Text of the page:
When I was a child the range of fruit and vegetables available in the shops was very limited compared with what is on offer today. Mostly, they were just those that grow in Britain — apples, pears, raspberries, redcurrants, blackcurrants, plums, cherries, blackberries, gooseberries; carrots, peas, cabbage, marrows, onions, leeks, turnips and broad and runner beans. I think the only exotics ordinary people were familiar with were oranges, lemons, bananas and melons, and during the war and the post-war austerity even they were not to be had.
It wasn’t until I was studying for my master’s in London that I first tasted a green pepper, or discovered that marrows picked early can be eaten as courgettes (AmE zucchini). I didn’t discover aubergines (AmE eggplant) until 1960, when I first visited Greece. I think I first ate a mango in 1966, when I visited Jamaica for my PhD fieldwork.
In the late fifties, when I was an undergraduate in Cambridge, we sometimes had a meal in an Indian restaurant. So I had probably eaten cooked aubergine, but without knowing what it looked like raw, and under the name brinjal.
We also sometimes ate in Chinese restaurants. There, for dessert, we often chose lychees. These were certainly tinned; the actual fruits wouldn’t have become available in British supermarkets until thirty or forty years later.
We called this fruit a ˌlaɪˈtʃiː, or perhaps ˈlaɪtʃiː. It was written on the menu as lychee. This spelling, and the pronunciation with aɪ in the first syllable, are also what you find in Daniel Jones’s EPD. When the time came to compile LPD, I recorded this word in line with my own usage and DJ’s, with the spelling lychee and a main pron ˌlaɪˈtʃiː. I’m aware, though, that some people pronounce the first syllable with iː rather than aɪ, and some people spell it litchi.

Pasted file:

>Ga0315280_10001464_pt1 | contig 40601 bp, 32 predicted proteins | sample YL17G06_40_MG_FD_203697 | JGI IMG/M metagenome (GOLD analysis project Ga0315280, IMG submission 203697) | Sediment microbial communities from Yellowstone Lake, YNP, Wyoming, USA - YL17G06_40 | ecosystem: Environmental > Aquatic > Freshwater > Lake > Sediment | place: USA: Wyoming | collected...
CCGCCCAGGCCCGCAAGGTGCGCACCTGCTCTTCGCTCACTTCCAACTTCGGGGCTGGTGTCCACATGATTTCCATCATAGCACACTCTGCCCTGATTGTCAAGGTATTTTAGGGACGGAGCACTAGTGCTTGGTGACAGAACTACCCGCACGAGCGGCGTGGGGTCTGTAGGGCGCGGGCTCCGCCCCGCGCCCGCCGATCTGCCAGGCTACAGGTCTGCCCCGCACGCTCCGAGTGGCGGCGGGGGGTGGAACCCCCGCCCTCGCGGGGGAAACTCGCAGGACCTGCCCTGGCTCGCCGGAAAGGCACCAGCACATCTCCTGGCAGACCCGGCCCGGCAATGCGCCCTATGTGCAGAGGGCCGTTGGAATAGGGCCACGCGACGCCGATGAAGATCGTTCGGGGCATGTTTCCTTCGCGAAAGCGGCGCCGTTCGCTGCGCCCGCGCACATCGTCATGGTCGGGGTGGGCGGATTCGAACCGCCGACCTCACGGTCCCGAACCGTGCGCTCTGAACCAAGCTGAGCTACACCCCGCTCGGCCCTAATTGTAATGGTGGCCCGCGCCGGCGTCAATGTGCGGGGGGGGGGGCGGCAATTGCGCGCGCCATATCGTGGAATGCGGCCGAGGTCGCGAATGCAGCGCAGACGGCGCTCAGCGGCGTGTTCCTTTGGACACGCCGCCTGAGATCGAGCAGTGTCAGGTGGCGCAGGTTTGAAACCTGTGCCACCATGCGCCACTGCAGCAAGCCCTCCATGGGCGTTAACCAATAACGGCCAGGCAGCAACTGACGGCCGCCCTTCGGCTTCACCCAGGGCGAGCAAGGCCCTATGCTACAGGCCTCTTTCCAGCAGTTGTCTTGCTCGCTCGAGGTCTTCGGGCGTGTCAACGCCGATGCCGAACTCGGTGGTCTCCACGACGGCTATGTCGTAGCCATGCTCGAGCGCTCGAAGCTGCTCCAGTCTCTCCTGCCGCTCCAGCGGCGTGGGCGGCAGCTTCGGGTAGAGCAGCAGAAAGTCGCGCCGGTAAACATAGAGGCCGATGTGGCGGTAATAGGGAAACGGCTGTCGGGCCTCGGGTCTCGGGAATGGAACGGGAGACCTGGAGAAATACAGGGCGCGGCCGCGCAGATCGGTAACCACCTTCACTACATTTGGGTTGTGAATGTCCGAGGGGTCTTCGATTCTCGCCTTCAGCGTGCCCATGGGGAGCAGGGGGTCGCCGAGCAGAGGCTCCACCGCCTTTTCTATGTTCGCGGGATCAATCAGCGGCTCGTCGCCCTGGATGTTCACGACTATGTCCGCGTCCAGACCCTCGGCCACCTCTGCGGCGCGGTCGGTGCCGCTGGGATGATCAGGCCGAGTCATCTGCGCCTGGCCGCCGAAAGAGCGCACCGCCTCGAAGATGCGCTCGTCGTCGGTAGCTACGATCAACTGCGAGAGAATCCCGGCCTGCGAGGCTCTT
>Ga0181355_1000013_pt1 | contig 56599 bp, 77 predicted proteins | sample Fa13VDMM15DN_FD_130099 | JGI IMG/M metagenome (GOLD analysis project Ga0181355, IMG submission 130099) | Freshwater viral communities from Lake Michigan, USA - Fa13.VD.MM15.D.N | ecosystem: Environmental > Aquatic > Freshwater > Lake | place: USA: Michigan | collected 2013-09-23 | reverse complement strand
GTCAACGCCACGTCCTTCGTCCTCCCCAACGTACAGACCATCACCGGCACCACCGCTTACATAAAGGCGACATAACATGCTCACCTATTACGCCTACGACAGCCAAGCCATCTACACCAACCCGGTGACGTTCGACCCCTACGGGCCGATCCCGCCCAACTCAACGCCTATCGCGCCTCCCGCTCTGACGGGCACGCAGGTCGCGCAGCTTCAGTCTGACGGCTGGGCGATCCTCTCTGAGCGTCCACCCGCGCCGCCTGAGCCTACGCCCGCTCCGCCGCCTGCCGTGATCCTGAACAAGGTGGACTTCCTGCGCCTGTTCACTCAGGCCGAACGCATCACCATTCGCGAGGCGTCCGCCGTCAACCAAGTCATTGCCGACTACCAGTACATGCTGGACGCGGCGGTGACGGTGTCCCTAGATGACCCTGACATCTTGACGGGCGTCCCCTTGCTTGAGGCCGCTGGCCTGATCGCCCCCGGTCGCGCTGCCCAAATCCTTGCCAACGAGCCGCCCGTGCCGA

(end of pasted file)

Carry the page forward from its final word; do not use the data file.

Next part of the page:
What about AmE? I note that Webster’s Collegiate prefers the spelling lychee, and gives both ˈliː- and ˈlaɪ- as possible pronunciations.
The OED, however, spells the word litchi and gives only the pronunciation ˈliːtʃiː.
The OED’s version corresponds well to the Linnaean name of the tree that bears the fruit, Litchi chinensis. The French name, too, is indeed litchi, and the German name Litschi.
The OED doesn’t make much of an effort about the word’s etymology, saying just
Etymology: < Chinese li-chi. First used as a generic name in P. Sonnerat Voyage aux Indes Orientales (1782) III. 255.
Research shows that the Mandarin name is 荔枝, which would nowadays be written (in Pinyin) as lìzhī.
So where does the prevailing, or at least widespread, pronunciation with aɪ come from? Is it just a spelling pronunciation, an English misinterpretation of the ambiguous y or i of the spelling?
Not necessarily. Further research reveals the interesting fact that the Japanese name of the fruit is not the *riichi that you might expect, but reishi. Here’s part of the relevant article in the Japanese Wikipedia.
The claim is that the Japanese name comes not from Mandarin but from Cantonese, where the pronunciation is lai6ji1. Assuming this to be true, here is a ready explanation of our English pronunciation ˌlaɪˈtʃiː. Our forebears must have become acquainted with the fruit, and its local name, through contacts with the Cantonese-speaking former British colony of Hong Kong.
Perhaps readers versed in matters sinological could confirm this.